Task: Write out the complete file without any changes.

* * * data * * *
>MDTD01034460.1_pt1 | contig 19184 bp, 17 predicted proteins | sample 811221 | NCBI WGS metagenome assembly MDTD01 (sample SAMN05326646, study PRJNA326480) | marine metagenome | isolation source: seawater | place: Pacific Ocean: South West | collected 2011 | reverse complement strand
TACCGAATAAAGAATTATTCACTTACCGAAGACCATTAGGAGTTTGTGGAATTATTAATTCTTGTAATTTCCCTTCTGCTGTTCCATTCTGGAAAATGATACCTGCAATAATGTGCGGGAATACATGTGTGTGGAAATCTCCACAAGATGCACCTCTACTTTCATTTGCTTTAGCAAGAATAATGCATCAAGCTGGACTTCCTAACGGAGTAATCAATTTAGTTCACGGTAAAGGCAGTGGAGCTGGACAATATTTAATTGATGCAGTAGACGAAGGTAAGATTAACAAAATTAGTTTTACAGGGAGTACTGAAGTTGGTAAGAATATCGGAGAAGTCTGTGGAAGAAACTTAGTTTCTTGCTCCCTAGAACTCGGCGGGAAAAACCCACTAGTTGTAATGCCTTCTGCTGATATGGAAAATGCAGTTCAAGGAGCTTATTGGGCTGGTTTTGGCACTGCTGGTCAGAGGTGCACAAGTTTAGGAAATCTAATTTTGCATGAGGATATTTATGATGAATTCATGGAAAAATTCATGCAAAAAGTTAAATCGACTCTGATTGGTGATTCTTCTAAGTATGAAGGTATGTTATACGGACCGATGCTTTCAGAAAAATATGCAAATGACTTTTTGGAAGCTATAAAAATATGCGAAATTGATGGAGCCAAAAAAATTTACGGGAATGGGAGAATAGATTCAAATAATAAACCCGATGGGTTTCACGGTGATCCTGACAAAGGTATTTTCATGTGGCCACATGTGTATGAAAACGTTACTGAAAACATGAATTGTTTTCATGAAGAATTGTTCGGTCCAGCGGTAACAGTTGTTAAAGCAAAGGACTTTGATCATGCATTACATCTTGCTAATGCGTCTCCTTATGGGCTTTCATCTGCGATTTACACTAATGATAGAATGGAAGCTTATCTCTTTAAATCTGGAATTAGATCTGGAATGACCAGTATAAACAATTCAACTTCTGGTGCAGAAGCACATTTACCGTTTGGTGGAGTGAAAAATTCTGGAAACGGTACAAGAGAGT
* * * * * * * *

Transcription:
>MDTD01034460.1_pt1 | contig 19184 bp, 17 predicted proteins | sample 811221 | NCBI WGS metagenome assembly MDTD01 (sample SAMN05326646, study PRJNA326480) | marine metagenome | isolation source: seawater | place: Pacific Ocean: South West | collected 2011 | reverse complement strand
TACCGAATAAAGAATTATTCACTTACCGAAGACCATTAGGAGTTTGTGGAATTATTAATTCTTGTAATTTCCCTTCTGCTGTTCCATTCTGGAAAATGATACCTGCAATAATGTGCGGGAATACATGTGTGTGGAAATCTCCACAAGATGCACCTCTACTTTCATTTGCTTTAGCAAGAATAATGCATCAAGCTGGACTTCCTAACGGAGTAATCAATTTAGTTCACGGTAAAGGCAGTGGAGCTGGACAATATTTAATTGATGCAGTAGACGAAGGTAAGATTAACAAAATTAGTTTTACAGGGAGTACTGAAGTTGGTAAGAATATCGGAGAAGTCTGTGGAAGAAACTTAGTTTCTTGCTCCCTAGAACTCGGCGGGAAAAACCCACTAGTTGTAATGCCTTCTGCTGATATGGAAAATGCAGTTCAAGGAGCTTATTGGGCTGGTTTTGGCACTGCTGGTCAGAGGTGCACAAGTTTAGGAAATCTAATTTTGCATGAGGATATTTATGATGAATTCATGGAAAAATTCATGCAAAAAGTTAAATCGACTCTGATTGGTGATTCTTCTAAGTATGAAGGTATGTTATACGGACCGATGCTTTCAGAAAAATATGCAAATGACTTTTTGGAAGCTATAAAAATATGCGAAATTGATGGAGCCAAAAAAATTTACGGGAATGGGAGAATAGATTCAAATAATAAACCCGATGGGTTTCACGGTGATCCTGACAAAGGTATTTTCATGTGGCCACATGTGTATGAAAACGTTACTGAAAACATGAATTGTTTTCATGAAGAATTGTTCGGTCCAGCGGTAACAGTTGTTAAAGCAAAGGACTTTGATCATGCATTACATCTTGCTAATGCGTCTCCTTATGGGCTTTCATCTGCGATTTACACTAATGATAGAATGGAAGCTTATCTCTTTAAATCTGGAATTAGATCTGGAATGACCAGTATAAACAATTCAACTTCTGGTGCAGAAGCACATTTACCGTTTGGTGGAGTGAAAAATTCTGGAAACGGTACAAGAGAGT